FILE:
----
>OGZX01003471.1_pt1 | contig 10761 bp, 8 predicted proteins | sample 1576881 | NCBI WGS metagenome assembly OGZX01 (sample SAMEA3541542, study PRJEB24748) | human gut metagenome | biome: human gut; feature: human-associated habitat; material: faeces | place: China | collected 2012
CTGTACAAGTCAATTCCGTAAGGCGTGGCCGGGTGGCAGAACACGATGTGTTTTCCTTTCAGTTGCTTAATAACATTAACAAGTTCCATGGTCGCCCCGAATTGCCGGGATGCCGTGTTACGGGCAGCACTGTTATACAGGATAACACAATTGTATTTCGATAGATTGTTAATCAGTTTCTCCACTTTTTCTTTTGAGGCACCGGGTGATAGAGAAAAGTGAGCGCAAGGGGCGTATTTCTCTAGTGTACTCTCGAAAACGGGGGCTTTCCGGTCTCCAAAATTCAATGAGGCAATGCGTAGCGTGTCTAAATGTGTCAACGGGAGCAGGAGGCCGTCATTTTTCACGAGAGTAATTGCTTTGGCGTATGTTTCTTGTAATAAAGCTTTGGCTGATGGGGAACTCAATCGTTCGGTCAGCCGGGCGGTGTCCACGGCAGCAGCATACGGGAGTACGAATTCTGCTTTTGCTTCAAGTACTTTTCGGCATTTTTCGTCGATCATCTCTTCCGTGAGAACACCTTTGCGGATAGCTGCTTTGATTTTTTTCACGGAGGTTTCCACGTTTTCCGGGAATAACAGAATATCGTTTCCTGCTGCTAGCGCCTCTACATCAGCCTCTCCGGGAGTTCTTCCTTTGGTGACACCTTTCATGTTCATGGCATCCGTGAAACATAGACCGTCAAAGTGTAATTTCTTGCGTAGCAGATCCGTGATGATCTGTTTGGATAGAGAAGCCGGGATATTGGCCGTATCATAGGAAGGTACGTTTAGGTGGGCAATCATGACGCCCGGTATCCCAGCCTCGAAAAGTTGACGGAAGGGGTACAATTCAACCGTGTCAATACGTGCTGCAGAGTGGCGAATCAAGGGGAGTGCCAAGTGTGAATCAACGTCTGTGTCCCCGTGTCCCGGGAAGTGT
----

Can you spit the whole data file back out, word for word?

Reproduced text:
>OGZX01003471.1_pt1 | contig 10761 bp, 8 predicted proteins | sample 1576881 | NCBI WGS metagenome assembly OGZX01 (sample SAMEA3541542, study PRJEB24748) | human gut metagenome | biome: human gut; feature: human-associated habitat; material: faeces | place: China | collected 2012
CTGTACAAGTCAATTCCGTAAGGCGTGGCCGGGTGGCAGAACACGATGTGTTTTCCTTTCAGTTGCTTAATAACATTAACAAGTTCCATGGTCGCCCCGAATTGCCGGGATGCCGTGTTACGGGCAGCACTGTTATACAGGATAACACAATTGTATTTCGATAGATTGTTAATCAGTTTCTCCACTTTTTCTTTTGAGGCACCGGGTGATAGAGAAAAGTGAGCGCAAGGGGCGTATTTCTCTAGTGTACTCTCGAAAACGGGGGCTTTCCGGTCTCCAAAATTCAATGAGGCAATGCGTAGCGTGTCTAAATGTGTCAACGGGAGCAGGAGGCCGTCATTTTTCACGAGAGTAATTGCTTTGGCGTATGTTTCTTGTAATAAAGCTTTGGCTGATGGGGAACTCAATCGTTCGGTCAGCCGGGCGGTGTCCACGGCAGCAGCATACGGGAGTACGAATTCTGCTTTTGCTTCAAGTACTTTTCGGCATTTTTCGTCGATCATCTCTTCCGTGAGAACACCTTTGCGGATAGCTGCTTTGATTTTTTTCACGGAGGTTTCCACGTTTTCCGGGAATAACAGAATATCGTTTCCTGCTGCTAGCGCCTCTACATCAGCCTCTCCGGGAGTTCTTCCTTTGGTGACACCTTTCATGTTCATGGCATCCGTGAAACATAGACCGTCAAAGTGTAATTTCTTGCGTAGCAGATCCGTGATGATCTGTTTGGATAGAGAAGCCGGGATATTGGCCGTATCATAGGAAGGTACGTTTAGGTGGGCAATCATGACGCCCGGTATCCCAGCCTCGAAAAGTTGACGGAAGGGGTACAATTCAACCGTGTCAATACGTGCTGCAGAGTGGCGAATCAAGGGGAGTGCCAAGTGTGAATCAACGTCTGTGTCCCCGTGTCCCGGGAAGTGT